In fungi, septins are required for generating cellular polar out-growths that allow pathogens to use appressoria to facilitate host entry, so impairing these structures might provide a potential means for disease prevention.
Nevertheless, despite this potential, relatively few anti-penetrant drugs have been developed to control fungal diseases of either plants or animals.
In their new Nature Microbiology study, Chen and his team reported having identified novel compounds that act specifically to prevent fungal infection.
Notably, they presented genetic and pharmaceutical evidence that organization of septin GTPases, which are essential for appressorium-mediated infection in the rice blast fungus Magnaporthe oryzae, require VLCFAs to mediate septin organization at membrane interfaces.
"Genetic disruption of the ELO1 gene required for VLCFA biosynthesis inhibited VLCFA production, impairing septin ring formation within the appressorium of M. oryzae," noted Chen.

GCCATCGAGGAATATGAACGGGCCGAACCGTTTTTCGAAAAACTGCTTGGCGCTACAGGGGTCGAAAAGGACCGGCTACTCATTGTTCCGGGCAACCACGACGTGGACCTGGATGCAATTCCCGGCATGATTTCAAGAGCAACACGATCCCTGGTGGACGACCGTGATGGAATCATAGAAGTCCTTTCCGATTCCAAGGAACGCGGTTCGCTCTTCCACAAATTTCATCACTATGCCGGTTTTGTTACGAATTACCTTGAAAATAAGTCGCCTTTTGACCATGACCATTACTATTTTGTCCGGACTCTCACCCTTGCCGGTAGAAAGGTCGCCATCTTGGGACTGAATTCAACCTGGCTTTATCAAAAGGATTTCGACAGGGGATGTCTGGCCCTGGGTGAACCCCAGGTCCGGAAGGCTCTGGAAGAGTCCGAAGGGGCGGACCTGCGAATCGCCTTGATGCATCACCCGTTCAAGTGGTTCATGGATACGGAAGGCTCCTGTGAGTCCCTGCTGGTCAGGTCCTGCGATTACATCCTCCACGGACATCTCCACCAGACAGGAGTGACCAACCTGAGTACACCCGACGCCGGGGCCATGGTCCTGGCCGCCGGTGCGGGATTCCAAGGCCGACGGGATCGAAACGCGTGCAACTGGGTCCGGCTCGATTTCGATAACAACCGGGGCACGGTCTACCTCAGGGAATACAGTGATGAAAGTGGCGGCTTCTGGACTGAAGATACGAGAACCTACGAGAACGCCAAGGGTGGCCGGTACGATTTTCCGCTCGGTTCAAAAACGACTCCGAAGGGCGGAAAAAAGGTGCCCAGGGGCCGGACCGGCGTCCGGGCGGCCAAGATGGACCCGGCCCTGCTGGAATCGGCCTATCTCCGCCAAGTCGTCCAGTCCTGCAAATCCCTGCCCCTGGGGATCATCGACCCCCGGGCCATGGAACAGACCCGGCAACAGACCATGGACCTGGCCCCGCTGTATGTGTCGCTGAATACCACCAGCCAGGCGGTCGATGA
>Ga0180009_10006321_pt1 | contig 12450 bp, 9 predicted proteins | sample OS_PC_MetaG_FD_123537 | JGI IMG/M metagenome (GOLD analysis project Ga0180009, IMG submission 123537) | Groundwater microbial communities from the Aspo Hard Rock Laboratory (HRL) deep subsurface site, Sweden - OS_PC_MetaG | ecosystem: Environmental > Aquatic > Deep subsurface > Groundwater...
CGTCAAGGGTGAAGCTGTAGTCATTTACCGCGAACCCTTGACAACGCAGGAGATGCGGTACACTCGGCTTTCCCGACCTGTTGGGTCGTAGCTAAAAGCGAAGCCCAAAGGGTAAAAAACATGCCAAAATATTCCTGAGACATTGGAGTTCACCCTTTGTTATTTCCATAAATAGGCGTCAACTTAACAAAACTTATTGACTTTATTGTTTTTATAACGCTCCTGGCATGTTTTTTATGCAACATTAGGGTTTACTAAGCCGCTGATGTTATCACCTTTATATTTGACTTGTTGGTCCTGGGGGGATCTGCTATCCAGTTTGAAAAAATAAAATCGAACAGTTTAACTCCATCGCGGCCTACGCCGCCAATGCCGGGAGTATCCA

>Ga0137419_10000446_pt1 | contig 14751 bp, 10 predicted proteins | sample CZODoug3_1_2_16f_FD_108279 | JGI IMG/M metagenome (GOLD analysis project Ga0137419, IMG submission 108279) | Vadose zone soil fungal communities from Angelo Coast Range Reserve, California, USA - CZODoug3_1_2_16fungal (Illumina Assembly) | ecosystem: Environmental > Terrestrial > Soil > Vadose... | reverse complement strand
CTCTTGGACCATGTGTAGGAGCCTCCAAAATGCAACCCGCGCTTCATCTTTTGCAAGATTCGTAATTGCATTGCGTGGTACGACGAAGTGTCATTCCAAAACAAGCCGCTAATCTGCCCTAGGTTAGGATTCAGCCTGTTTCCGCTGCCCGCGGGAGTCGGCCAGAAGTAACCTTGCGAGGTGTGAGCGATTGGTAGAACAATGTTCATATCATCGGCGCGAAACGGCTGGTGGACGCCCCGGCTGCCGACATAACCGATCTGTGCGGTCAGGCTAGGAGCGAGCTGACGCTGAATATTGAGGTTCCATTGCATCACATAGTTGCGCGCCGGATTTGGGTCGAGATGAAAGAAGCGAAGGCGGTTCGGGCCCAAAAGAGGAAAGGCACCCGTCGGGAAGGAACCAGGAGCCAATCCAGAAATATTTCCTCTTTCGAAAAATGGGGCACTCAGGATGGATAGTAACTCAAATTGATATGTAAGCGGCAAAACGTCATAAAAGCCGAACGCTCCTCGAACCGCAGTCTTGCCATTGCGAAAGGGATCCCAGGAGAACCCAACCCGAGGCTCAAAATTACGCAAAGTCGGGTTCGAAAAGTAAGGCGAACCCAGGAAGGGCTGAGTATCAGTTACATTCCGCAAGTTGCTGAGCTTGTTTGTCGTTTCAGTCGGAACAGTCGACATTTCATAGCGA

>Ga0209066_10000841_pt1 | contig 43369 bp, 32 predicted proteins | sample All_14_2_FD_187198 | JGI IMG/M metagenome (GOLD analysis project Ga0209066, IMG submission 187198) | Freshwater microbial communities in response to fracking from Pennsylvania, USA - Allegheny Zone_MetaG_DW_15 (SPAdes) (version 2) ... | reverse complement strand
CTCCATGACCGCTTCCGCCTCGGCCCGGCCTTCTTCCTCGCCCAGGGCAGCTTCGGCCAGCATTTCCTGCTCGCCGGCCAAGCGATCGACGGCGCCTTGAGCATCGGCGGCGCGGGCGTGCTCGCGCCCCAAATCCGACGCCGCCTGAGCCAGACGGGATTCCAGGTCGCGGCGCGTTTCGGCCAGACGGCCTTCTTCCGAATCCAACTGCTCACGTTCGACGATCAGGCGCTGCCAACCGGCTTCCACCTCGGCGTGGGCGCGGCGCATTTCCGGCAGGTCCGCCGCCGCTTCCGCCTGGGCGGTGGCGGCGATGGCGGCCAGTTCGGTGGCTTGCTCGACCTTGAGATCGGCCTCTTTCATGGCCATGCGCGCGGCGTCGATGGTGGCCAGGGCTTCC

Moreover, "pharmaceutical application of the VLCFA inhibitor molecules metazachlor, cafenstrole or diallate inhibited VLCFAs biosynthesis, impairing septin ring formation," he said.
"Both approaches were effective in preventing host penetration by M. oryzae; disruption of ELO1 gene or VLCFA inhibitors at a concentration of 500 mcM were both shown to reduce the pathogenicity of M. oryzae by over 50%."
VLCFAs were also shown to promote septin recruitment to curved plasma membranes, while VLCFA depletion prevented septin assembly and host penetration by M. oryzae.
Moreover, VLCFA biosynthesis inhibitors not only prevented rice blast disease, but also showed effective, broad-spectrum activity against a wide range of fungal pathogens of maize, wheat and locusts, without affecting their respective hosts.